I am doing something I have not done before. I am using this post to share the bones of the book - the essential framework of the practices. And I would love feedback. I’ve been playing around with these words/phrases for nearly 3 years now. I have tweaked, changed, added, removed along the way. My intention is to capture the essence of the practices in a key word or phrase. The detail and the practical ‘how to’ will be in the book - but this is the essence.
The practices reflect what we have noticed when teaching 4-12 year olds. This is my area of experience and expertise and although my instincts tell me much is transferable, I acknowledge that the source of this work is extensive, long term work in the early-childhood through to primary setting. I don’t have the consistent, lived experience of working with secondary school students (although taught in a University for 10 years) so I am not going to profess that these practices are the right fit – but it would be interesting to hear....
Ten Practices of the Inquiry Teacher
(not really in order...)
1. Cultivate curiosity
Inquiry teachers provoke, model and value curiosity – and they do this in a myriad of ways. Curiosity is nurtured through the way the learning space is curated, the kinds of questions asked, the extent to which the learners’ questions are valued and through the deliberate, infectious modelling of curiosity by the teacher themselves.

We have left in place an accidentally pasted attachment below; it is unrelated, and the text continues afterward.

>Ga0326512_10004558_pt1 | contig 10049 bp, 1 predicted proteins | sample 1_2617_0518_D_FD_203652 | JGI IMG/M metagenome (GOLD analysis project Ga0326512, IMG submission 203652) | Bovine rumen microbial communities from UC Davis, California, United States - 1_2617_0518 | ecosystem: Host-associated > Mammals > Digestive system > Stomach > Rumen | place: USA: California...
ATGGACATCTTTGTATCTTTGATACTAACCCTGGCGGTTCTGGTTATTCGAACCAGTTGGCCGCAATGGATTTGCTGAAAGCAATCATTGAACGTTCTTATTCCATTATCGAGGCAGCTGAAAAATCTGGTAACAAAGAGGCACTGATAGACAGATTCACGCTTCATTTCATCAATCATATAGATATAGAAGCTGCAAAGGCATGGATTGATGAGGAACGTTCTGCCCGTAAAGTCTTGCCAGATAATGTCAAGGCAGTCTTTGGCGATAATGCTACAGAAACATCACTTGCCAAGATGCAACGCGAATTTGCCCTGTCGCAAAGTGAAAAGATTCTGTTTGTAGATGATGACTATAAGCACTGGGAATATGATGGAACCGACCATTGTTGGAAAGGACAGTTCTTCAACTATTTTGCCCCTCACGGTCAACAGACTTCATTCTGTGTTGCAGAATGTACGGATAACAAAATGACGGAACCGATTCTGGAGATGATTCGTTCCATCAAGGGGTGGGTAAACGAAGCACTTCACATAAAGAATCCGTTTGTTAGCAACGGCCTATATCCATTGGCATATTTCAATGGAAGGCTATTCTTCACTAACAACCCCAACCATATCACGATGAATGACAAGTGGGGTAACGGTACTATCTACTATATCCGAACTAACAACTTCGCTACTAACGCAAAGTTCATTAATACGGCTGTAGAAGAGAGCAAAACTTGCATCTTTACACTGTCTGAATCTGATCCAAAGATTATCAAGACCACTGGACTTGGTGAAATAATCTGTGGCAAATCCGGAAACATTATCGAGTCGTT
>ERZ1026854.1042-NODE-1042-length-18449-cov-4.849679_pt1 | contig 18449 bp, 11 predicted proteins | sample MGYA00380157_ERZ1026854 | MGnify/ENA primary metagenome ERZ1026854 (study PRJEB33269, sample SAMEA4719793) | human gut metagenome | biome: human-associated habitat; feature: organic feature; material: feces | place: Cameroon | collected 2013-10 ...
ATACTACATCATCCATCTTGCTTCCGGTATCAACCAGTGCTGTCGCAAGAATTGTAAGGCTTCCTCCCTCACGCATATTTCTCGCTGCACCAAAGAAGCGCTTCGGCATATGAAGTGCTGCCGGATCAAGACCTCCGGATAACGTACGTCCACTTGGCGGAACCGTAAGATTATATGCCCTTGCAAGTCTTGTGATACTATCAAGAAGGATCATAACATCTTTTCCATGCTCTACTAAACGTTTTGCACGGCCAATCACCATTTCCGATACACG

We all agree that questions lie at the heart of true inquiry. Inquiry teachers elicit learner’s questions and often use these to help drive learning encounters. But the role of the question in the inquiry classroom goes far deeper than displaying a wonderwall. Inquiry teachers know how to ask the right questions. They use questioning to guide the learner to think deeply. They ask more than they tell. Inquiry teachers question what they and others think - they question their own practice on a regular basis.
Perhaps the most powerful word in this suite of practices. Inquiry teachers are all about connection. They design journeys of inquiry with and for learners that help them see connections across learning areas and between ‘school’ learning and the world beyond school. Inquiry teachers value the connections they have with others – students, colleagues and the broader community. They teach kids how to collaborate as they investigate problems, projects and passions.